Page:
Analysis Report Template

The point of this document is to capture your understanding of the requirements, and how you plan to address them. This document is used to capture the agreement between you and your customer of what will be built. It is also intended to be a useful reference for your project team.

Not all of the following sections will be relevant for every project. For example, not every project will have a user interface, or a database.

Background (1 paragraph)

Briefly give enough background so that a person outside your team reading this document would understand why this document exists and what it is used for.

Requirements (1 page)

A numbered list of the main requirements for this project with a brief definition of each requirement (often a sentence will suffice, no more than a short paragraph).  Requirements should be grouped so that similar requirements are grouped together.  The point of this section is to list and identify requirements.  It is not necessary to include a myriad of details that may evolve over time, as long as the main requirement has been identified.

Example Data and Test Cases ( 2-3 paragraphs)

Identify the data that the customer will be providing, or you will be building to test and verify the system throughout the project lifecycle. If it is not currently available, identify the process and schedule by which it will be made available (and highlight it as a risk in your project status report that needs to be managed).  

Please note that you and your customer cannot have possibly come to a common understanding of the requirements, unless you have agreed upon the test cases and sample data that will be used to verify requirements have been met.  It is essential that you start building up these test cases and sample data early.

Identify two or three critical scenarios and define example data for them that will be used to start work on test cases.  You do not have to provide test cases in this document, but you should use the scenarios and example data to illustrate your analysis of the requirements throughout this document.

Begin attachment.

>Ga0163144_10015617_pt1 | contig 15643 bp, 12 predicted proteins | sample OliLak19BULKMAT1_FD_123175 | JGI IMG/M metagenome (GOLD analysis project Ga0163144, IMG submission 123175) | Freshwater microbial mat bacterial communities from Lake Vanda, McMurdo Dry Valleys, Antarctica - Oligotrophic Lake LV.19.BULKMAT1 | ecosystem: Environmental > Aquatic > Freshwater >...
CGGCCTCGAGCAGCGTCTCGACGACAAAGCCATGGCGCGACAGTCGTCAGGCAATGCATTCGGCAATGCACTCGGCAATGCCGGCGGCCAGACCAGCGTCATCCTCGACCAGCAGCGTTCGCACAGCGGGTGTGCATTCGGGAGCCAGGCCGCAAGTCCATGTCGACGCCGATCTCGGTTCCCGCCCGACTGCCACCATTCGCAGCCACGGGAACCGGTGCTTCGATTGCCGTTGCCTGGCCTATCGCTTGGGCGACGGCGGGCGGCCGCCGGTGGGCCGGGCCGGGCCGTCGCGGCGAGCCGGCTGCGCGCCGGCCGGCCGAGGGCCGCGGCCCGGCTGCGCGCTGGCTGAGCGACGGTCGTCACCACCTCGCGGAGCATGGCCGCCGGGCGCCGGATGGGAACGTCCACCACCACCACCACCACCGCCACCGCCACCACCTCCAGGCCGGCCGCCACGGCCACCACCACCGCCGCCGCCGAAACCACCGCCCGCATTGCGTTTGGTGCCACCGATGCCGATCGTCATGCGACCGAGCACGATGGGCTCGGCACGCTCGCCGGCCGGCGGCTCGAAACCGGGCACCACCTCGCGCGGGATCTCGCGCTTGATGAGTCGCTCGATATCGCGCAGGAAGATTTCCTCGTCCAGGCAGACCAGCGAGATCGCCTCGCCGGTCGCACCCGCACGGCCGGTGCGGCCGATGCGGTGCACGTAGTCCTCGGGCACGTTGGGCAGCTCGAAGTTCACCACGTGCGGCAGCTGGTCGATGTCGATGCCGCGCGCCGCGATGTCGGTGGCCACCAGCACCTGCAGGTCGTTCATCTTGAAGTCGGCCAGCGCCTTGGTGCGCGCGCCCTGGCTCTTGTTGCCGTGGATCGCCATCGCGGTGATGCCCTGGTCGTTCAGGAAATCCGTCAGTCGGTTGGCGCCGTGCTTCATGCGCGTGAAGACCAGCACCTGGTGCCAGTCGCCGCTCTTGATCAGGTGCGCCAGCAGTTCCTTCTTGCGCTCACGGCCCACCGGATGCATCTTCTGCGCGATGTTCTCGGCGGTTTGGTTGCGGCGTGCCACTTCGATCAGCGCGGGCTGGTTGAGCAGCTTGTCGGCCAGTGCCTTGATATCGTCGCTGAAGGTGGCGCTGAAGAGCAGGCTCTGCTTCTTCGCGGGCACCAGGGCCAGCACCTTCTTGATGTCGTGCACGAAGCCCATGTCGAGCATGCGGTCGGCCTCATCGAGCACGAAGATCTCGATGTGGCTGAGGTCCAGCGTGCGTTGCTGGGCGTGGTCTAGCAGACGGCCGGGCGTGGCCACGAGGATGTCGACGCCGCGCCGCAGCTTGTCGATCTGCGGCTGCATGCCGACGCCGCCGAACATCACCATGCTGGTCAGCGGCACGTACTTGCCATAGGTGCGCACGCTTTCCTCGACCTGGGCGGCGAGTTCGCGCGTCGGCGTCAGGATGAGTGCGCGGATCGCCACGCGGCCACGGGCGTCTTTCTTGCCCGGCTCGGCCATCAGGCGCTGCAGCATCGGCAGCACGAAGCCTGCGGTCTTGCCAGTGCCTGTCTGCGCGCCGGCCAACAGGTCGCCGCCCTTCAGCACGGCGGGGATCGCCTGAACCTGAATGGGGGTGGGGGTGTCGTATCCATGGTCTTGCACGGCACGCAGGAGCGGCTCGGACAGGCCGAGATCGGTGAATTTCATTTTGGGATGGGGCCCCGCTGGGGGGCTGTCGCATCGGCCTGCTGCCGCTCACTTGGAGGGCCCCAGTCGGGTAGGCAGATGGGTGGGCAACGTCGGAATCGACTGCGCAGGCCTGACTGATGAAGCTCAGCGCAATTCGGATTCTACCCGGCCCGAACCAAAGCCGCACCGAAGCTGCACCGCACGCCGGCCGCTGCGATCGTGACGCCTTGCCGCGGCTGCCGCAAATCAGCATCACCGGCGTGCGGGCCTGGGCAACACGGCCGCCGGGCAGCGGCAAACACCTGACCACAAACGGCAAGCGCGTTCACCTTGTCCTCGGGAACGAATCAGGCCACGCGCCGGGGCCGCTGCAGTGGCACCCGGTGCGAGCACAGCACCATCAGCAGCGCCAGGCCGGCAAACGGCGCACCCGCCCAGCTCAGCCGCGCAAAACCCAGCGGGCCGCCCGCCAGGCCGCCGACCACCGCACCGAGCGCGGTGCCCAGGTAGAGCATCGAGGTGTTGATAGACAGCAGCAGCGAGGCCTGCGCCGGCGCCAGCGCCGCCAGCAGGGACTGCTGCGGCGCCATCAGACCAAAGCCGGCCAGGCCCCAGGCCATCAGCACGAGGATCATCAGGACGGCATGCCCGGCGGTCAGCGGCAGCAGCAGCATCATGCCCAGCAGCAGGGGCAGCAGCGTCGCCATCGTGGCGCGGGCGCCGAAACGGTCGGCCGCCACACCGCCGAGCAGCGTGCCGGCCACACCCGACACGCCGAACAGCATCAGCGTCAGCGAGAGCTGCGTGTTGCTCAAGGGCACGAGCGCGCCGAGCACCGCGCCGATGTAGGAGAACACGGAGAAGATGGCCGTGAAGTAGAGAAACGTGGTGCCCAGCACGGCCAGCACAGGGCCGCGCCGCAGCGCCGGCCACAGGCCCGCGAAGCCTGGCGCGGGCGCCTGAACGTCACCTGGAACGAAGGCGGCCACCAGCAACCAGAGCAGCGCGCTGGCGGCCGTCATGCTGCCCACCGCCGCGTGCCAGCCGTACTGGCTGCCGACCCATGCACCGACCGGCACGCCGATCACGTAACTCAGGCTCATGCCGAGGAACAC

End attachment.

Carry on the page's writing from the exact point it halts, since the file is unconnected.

Use Case Model or Functional Features of System (2-3 paragraphs per feature or use case)

Define WHAT functionality the system will provide. Ideally this would be organized around the major use cases the system would support. This can also be organized around the major functions or features of the system. In either case, your system should have somewhere in the range of 3-10 of these use cases or major features. Include an updated use case diagram.

For each use case or feature:

Identify the requirements that are addressed by it, the actors it is relevant to, and any preconditions or restrictions.

Define clearly the "normal" flow of interactions with the system. Identify the variations on this normal flow that are possible, and in particular what "exceptions" must be handled.

Illustrate the normal flow (and variations) with an example using the sample data from one or more of your critical scenarios. (If the illustration will be shown in your user interface mockups, simply reference which screen shot should be looked at)

Non-Functional Features (1 paragraph per feature)

Some requirements are non-functional. E.g. the system must be scalable and support a 24*7 usage. Or the system must be usable by novice users. For each of these, describe your strategy for addressing them:

 a) from a design point of view (how do you plan to design and build the system to address the requirement) and

b) from a testing point of view (how do you plan to verify that the requirement is met).

High Level Architecture (2-3 Pages)

Draw a package diagram (or possibly an updated deployment diagram) that shows the key components of your system (e.g. web server, database, user interface) and what third party technologies you will use or be dependent on (e.g. IIS, MySql, PHP etc.). For each component there should be a brief statement of what its role is in supporting the requirements of the system. Illustrate your architecture by drawing two or three high level interaction diagrams that show how the components interact for your critical scenarios and example data. (If you are using a UML tool like Rational Rose you will need to create a facade class to represent each of your components).

User Interface Mockup (2-3 pages)

Screen shots or actual GUI or HTML pages that illustrate the look and feel of the user interface for your critical scenarios. Make sure you use your example data.

Database Schemas and File Formats (1 page)

If your data will be stored persistently either in a database or a file, define the relevant database schemas or file formats. Illustrate by showing how your example data will be stored.

Algorithms (2-3 paragraphs per algorithm)

If your system will be dependent on any significant algorithms (pattern recognition, image processing, game strategy, matching problem etc.) then identify them here. Briefly outline the problem that needs to be solved, the alternatives considered, and the algorithm selected. Illustrate the algorithm with an example using the example data.